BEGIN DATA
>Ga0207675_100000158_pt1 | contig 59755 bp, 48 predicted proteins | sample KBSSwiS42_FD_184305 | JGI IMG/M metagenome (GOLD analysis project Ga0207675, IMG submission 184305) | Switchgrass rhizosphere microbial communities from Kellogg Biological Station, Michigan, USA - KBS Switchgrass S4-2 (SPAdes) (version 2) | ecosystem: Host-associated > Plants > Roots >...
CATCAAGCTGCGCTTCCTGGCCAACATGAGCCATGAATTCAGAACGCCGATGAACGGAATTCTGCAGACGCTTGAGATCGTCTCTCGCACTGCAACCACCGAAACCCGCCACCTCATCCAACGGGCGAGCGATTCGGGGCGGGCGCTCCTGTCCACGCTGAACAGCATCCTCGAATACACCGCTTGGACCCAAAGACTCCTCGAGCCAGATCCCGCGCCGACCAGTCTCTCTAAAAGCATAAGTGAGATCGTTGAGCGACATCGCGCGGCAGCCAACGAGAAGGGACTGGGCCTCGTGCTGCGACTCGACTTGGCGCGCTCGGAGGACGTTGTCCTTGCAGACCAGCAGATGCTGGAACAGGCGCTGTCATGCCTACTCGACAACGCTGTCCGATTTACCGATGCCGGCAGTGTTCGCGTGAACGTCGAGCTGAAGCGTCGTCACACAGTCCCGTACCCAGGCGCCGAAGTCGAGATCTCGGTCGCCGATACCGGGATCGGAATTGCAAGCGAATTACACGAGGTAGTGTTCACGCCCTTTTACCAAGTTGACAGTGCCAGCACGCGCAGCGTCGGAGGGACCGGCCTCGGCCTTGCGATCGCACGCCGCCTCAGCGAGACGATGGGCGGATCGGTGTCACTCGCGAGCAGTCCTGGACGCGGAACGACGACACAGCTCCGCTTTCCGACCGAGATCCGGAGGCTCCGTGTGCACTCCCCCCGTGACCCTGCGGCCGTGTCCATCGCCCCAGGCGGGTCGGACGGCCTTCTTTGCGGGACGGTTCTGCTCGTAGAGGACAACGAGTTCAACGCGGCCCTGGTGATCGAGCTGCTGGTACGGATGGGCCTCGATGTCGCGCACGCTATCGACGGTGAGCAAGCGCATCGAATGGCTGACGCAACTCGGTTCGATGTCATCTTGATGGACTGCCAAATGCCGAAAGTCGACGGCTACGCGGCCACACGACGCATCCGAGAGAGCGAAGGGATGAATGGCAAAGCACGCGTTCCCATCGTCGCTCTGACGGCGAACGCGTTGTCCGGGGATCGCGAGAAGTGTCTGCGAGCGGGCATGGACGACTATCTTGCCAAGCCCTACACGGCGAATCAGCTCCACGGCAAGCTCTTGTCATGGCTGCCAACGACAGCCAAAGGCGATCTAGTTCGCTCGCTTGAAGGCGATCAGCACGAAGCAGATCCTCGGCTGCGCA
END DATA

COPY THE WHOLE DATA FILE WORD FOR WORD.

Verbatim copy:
>Ga0207675_100000158_pt1 | contig 59755 bp, 48 predicted proteins | sample KBSSwiS42_FD_184305 | JGI IMG/M metagenome (GOLD analysis project Ga0207675, IMG submission 184305) | Switchgrass rhizosphere microbial communities from Kellogg Biological Station, Michigan, USA - KBS Switchgrass S4-2 (SPAdes) (version 2) | ecosystem: Host-associated > Plants > Roots >...
CATCAAGCTGCGCTTCCTGGCCAACATGAGCCATGAATTCAGAACGCCGATGAACGGAATTCTGCAGACGCTTGAGATCGTCTCTCGCACTGCAACCACCGAAACCCGCCACCTCATCCAACGGGCGAGCGATTCGGGGCGGGCGCTCCTGTCCACGCTGAACAGCATCCTCGAATACACCGCTTGGACCCAAAGACTCCTCGAGCCAGATCCCGCGCCGACCAGTCTCTCTAAAAGCATAAGTGAGATCGTTGAGCGACATCGCGCGGCAGCCAACGAGAAGGGACTGGGCCTCGTGCTGCGACTCGACTTGGCGCGCTCGGAGGACGTTGTCCTTGCAGACCAGCAGATGCTGGAACAGGCGCTGTCATGCCTACTCGACAACGCTGTCCGATTTACCGATGCCGGCAGTGTTCGCGTGAACGTCGAGCTGAAGCGTCGTCACACAGTCCCGTACCCAGGCGCCGAAGTCGAGATCTCGGTCGCCGATACCGGGATCGGAATTGCAAGCGAATTACACGAGGTAGTGTTCACGCCCTTTTACCAAGTTGACAGTGCCAGCACGCGCAGCGTCGGAGGGACCGGCCTCGGCCTTGCGATCGCACGCCGCCTCAGCGAGACGATGGGCGGATCGGTGTCACTCGCGAGCAGTCCTGGACGCGGAACGACGACACAGCTCCGCTTTCCGACCGAGATCCGGAGGCTCCGTGTGCACTCCCCCCGTGACCCTGCGGCCGTGTCCATCGCCCCAGGCGGGTCGGACGGCCTTCTTTGCGGGACGGTTCTGCTCGTAGAGGACAACGAGTTCAACGCGGCCCTGGTGATCGAGCTGCTGGTACGGATGGGCCTCGATGTCGCGCACGCTATCGACGGTGAGCAAGCGCATCGAATGGCTGACGCAACTCGGTTCGATGTCATCTTGATGGACTGCCAAATGCCGAAAGTCGACGGCTACGCGGCCACACGACGCATCCGAGAGAGCGAAGGGATGAATGGCAAAGCACGCGTTCCCATCGTCGCTCTGACGGCGAACGCGTTGTCCGGGGATCGCGAGAAGTGTCTGCGAGCGGGCATGGACGACTATCTTGCCAAGCCCTACACGGCGAATCAGCTCCACGGCAAGCTCTTGTCATGGCTGCCAACGACAGCCAAAGGCGATCTAGTTCGCTCGCTTGAAGGCGATCAGCACGAAGCAGATCCTCGGCTGCGCA